Knit Through the Back Loop

Knitting needles and yarn
Sarah E. White

In standard knitting most of the time you form the knit stitch by putting your needle through the front loop on the needle. The exception to this rule is combination knitting, which is worked in such a way that the purl stitches are twisted, so the knit stitches must be worked through the back loops in order for the knitting to come out looking like the nice flat Vs to which we are all accustomed.


To knit through the back loop, you form the stitch in exactly the same way, but on the loop at the back of the needle instead of the loop at the front of the needle. It is, of course, the same loop regardless of where you go through it, and you enter it in the same way, from the front of the work to the back, you just go into the back part of the stitch instead of the front.

Twisting Stitches

Knitting through the back loop (indicated in knitting patterns as k tbl, knit in the back of the stitch, k1-b) is also an easy way to twist a knitting stitch, which gives a different texture to the surface of your knitting. If you work a lot of twisted stitches, such as the Twisted Stockinette Stitch where every stitch of every row is twisted, you get a much firmer fabric than you would working regular Stockinette.

Some stitch patterns that use twisted stitches do not use as many of them, so the fabric is more like what you'd expect from knitting. Rice Stitch is one example. Because only half the stitches are twisted on every other row, the fabric stays less dense than it would be if more stitches were twisted. Knit through the back loop is a lot more common than its counterpart purl through the back loop, but it's handy to know how to do both in case you ever need them.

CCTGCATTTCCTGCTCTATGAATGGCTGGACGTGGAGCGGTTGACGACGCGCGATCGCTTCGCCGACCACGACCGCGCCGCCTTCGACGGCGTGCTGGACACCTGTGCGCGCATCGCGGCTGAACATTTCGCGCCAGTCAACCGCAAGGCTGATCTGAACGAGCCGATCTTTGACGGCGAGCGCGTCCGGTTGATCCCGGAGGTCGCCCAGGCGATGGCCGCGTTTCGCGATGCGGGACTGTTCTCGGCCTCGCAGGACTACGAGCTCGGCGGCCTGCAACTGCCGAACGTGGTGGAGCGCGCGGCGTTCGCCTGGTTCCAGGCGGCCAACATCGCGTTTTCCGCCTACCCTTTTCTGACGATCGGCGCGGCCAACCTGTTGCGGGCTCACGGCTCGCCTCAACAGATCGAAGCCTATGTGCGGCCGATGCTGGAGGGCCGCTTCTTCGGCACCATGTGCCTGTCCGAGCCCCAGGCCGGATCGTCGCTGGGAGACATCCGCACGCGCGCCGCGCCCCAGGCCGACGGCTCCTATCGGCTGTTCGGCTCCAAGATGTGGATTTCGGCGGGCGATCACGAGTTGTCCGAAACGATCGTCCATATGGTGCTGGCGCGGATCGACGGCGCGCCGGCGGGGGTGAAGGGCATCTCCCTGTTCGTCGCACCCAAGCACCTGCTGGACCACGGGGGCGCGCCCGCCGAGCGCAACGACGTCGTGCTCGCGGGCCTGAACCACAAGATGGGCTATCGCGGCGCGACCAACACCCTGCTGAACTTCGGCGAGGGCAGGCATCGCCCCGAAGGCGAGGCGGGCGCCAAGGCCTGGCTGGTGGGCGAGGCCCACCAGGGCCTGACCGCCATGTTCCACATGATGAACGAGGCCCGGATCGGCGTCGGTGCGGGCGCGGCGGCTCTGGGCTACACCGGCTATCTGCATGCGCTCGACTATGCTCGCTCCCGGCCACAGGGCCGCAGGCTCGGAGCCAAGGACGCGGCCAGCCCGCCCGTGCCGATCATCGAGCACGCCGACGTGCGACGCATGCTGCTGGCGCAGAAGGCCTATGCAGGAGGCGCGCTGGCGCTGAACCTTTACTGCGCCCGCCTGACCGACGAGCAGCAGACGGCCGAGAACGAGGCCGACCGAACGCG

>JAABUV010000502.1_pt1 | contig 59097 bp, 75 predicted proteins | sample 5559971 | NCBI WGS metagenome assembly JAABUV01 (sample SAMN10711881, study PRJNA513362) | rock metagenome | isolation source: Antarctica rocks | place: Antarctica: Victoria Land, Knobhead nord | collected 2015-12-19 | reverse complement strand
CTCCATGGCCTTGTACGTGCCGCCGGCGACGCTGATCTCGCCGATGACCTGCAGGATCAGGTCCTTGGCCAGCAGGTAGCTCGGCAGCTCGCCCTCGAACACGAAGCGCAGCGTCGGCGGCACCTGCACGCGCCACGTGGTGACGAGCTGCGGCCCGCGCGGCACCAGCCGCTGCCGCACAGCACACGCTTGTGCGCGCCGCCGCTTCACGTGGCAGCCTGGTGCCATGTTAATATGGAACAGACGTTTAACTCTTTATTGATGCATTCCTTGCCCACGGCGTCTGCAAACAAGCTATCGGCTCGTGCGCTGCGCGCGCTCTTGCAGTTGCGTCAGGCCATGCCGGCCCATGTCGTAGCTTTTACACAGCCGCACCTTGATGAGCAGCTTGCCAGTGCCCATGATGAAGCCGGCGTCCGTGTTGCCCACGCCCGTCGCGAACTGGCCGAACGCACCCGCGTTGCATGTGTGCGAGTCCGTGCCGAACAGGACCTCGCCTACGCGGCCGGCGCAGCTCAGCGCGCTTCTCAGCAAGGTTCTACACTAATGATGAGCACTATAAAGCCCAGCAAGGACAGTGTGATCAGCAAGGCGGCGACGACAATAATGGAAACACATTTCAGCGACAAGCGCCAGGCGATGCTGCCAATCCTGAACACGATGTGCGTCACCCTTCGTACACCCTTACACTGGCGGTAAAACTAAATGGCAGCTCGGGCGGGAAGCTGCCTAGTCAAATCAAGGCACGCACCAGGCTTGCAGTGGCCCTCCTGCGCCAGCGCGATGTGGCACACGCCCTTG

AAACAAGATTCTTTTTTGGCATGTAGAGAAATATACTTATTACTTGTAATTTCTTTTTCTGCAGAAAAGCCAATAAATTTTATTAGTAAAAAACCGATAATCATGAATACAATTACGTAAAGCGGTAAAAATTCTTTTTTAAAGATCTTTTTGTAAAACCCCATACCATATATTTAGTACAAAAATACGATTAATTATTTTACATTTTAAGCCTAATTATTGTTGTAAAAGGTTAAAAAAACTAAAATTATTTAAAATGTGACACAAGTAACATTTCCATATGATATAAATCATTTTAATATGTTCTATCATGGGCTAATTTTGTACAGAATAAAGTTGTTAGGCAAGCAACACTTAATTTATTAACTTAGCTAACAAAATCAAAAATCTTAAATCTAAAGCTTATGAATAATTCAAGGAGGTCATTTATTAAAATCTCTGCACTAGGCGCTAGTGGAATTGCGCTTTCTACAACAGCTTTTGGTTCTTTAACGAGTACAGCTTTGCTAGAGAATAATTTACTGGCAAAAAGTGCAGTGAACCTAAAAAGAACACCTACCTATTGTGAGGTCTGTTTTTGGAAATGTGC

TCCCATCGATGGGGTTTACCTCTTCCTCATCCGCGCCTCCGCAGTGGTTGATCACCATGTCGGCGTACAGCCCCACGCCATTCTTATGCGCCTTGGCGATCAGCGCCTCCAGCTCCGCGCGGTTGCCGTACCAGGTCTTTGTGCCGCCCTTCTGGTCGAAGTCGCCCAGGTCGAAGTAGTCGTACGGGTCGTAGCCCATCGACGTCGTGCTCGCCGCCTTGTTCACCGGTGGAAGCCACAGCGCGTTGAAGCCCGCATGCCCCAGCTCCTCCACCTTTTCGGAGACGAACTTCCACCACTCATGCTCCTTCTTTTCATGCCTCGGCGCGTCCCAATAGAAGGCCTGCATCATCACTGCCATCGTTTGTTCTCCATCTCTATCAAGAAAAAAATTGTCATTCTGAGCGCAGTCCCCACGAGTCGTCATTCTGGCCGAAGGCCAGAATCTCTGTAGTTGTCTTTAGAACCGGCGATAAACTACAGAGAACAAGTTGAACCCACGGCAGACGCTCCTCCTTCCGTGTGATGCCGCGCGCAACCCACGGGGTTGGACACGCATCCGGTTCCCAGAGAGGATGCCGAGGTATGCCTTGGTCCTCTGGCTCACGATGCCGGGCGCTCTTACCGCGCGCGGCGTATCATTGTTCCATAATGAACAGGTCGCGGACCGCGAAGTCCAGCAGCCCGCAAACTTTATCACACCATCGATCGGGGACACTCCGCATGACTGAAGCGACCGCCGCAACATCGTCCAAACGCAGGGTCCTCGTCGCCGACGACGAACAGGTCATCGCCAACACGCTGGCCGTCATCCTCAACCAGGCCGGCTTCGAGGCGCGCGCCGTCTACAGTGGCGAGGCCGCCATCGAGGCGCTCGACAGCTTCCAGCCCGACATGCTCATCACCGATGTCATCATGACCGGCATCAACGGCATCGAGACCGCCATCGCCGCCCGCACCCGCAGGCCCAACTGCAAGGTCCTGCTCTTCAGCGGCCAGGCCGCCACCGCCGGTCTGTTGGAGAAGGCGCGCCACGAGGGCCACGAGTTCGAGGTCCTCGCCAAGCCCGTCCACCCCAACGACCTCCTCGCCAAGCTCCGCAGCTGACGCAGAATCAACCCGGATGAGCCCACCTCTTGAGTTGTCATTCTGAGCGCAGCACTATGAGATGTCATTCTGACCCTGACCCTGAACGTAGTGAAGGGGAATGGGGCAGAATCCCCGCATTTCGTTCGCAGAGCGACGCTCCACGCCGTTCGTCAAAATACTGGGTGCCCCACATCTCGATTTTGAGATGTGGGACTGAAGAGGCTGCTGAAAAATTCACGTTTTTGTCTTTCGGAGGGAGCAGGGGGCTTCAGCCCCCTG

There's another reason you might knit through the back loop that has nothing to do with the stitch pattern you're working and everything to do with recovering from a bad knitting situation. Sometimes your stitches will fall off the needle, or you'll have taken stitches off the needle to frog, or you'll need to fix a dropped stitch. When any of these things happen, there's a potential for putting the stitches back on the needle incorrectly, because you're just in a hurry to keep the stitches from falling further or because you don't know how to look at a stitch and mount it on the needle correctly.

If you have your stitches twisted on the needle and you knit through what is on the front of your needle but is actually the back loop, you'll end up with twisted stitches. If you notice the stitches are twisted on the needle—one clue is that they're harder to knit through than usual, if visual inspection doesn't help you—you could physically untwist them, or you could knit through the back loop, which is actually the front loop, just at the back of the needle, which untwists the stitch.